As for the CMRC? Well, if any of the folks running that show want to get a hold of me, you know where to find me . . . Of course, it turns out I’ll be out of the country when the actual conference goes down, so I won’t be attending this one, but I’d love to get in the mix for next time . . .

(*1) Sh–. That was a good 15 – 20 minutes of brain-power “translating” that one.

(*2) There is a stated emphasis on having panels with “community organizers” on board, but it’s unclear whether or not a “non-academic” with that kind of background could fly solo or has to be paired up with an academic “expert.”

(*3) The concept is a little patronizing, I suppose, but I know I would appreciate it, if done correctly. And people are already doing this: science writers like Malcolm Gladwell (on whom I have very mixed feelings) have become quite popular for their ability to cull through current research and make it more accessible to (more of) the masses.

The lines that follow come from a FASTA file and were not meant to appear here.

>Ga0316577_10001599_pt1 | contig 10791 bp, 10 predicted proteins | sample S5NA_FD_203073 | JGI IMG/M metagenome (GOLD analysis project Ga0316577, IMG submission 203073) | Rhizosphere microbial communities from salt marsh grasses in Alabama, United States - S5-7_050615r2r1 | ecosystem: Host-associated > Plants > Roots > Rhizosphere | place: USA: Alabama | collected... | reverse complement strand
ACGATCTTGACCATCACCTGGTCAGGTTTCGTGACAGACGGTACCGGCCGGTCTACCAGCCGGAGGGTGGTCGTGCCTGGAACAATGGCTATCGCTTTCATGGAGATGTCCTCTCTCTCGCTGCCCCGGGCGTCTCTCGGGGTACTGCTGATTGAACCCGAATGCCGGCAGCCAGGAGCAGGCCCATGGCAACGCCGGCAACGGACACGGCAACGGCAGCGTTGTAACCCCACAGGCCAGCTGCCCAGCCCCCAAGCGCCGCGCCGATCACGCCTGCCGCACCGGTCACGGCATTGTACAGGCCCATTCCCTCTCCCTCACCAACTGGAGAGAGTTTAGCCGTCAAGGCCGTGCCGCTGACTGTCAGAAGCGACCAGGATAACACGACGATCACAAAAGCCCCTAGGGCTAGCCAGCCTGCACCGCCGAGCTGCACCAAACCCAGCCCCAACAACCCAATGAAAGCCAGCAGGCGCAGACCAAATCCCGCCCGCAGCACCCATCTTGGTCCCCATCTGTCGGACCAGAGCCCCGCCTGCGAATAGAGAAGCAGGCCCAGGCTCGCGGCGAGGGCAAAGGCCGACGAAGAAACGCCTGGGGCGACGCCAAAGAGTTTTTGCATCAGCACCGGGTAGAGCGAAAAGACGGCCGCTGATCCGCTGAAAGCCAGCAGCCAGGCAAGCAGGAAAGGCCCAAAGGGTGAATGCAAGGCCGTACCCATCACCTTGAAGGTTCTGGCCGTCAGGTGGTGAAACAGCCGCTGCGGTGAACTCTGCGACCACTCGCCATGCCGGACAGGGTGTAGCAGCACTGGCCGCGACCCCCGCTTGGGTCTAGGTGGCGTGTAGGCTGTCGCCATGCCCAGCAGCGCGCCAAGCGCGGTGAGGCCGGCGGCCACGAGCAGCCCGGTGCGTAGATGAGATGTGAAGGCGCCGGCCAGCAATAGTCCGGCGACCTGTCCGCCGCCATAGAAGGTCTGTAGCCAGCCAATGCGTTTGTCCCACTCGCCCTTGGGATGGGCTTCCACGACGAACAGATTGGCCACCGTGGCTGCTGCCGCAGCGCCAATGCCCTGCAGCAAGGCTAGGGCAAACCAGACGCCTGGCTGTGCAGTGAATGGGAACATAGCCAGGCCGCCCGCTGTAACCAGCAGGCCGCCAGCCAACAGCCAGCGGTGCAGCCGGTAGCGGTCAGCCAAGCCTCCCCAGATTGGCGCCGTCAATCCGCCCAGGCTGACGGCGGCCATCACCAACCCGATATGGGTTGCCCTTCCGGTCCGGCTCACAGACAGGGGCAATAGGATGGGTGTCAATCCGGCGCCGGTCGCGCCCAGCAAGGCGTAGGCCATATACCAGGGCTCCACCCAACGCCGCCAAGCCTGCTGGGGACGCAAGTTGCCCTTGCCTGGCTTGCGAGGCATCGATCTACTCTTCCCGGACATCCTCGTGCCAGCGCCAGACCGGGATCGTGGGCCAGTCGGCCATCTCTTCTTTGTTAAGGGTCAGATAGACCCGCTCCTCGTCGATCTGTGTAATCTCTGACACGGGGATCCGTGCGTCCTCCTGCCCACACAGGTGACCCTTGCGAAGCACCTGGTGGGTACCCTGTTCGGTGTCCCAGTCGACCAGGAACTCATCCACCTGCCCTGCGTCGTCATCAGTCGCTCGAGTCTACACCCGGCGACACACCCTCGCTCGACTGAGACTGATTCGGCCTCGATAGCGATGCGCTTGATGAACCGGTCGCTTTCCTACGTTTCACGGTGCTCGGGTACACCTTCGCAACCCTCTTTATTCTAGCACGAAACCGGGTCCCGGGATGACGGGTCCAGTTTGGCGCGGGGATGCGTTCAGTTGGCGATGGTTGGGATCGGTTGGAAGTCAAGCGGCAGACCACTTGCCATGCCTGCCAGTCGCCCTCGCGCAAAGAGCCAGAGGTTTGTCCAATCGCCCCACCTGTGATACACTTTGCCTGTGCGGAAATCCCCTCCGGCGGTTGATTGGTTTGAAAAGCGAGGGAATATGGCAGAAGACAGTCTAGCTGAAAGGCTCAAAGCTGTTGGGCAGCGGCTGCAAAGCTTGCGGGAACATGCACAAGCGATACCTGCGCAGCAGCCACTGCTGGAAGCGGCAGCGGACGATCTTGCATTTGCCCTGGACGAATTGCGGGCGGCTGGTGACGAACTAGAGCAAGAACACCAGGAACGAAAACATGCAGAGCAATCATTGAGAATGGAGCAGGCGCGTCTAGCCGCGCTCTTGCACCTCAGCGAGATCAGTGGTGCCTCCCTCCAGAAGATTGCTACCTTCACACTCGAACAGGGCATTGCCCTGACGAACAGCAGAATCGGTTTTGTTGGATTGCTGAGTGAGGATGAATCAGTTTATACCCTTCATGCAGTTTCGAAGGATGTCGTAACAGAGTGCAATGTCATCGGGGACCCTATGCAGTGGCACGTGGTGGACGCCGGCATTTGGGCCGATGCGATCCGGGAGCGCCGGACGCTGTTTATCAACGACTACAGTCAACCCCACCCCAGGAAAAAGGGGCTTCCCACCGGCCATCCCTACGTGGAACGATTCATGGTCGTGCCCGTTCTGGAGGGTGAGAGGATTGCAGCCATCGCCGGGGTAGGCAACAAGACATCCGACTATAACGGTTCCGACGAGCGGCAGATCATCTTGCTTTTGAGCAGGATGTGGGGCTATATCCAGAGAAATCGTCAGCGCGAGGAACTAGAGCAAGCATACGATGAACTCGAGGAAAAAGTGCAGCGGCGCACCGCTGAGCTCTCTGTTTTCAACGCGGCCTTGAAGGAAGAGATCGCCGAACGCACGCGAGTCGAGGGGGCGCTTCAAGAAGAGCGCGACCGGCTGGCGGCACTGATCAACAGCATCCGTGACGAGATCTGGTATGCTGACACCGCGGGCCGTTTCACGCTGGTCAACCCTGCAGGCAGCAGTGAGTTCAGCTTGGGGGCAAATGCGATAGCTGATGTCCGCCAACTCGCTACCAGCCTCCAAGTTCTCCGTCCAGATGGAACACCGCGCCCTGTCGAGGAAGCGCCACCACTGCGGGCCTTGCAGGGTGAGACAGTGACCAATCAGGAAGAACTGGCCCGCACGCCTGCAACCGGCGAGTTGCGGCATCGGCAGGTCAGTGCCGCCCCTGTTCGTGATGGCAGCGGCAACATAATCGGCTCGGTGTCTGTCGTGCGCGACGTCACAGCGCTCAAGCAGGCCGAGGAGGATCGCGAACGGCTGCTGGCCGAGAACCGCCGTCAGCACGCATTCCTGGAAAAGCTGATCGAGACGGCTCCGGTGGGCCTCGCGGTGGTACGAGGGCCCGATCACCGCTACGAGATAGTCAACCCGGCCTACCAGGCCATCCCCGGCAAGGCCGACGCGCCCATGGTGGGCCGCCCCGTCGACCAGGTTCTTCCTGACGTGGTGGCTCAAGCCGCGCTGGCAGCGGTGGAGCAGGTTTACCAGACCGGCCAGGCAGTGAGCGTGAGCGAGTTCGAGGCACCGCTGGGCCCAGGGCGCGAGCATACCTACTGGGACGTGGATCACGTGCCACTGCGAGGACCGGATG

(*4) As a funny side-note on this topic: I didn’t even know what the term “intersectionality” meant until a commenter on this site told me that’s what I do, and I looked it up.

(*5) Along those lines, I am going to start posting regular "Science of Oppression" pieces breaking down current research as it applies to oppression (the causes, effects, and – hopefully – solutions).

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4 comments

  1. Hey, didn’t you know that academics are totally pissed off with the way us ordinary mortals regard them as aloof, detatched, self serving elitists.

    We reported on it at Boggart Blog only yesterday.

    Whining Academics


  2. I completely relate. I’ve done my fair share of fist-shaking at ivory tower academia. I still do, when I see them pull out the language of the well-to-do, as they’ve done here, because I agree that it’s divisive in the way it caters to the Educated Academic, who hold the privilege of education and, frequently, other markers of privilege as well.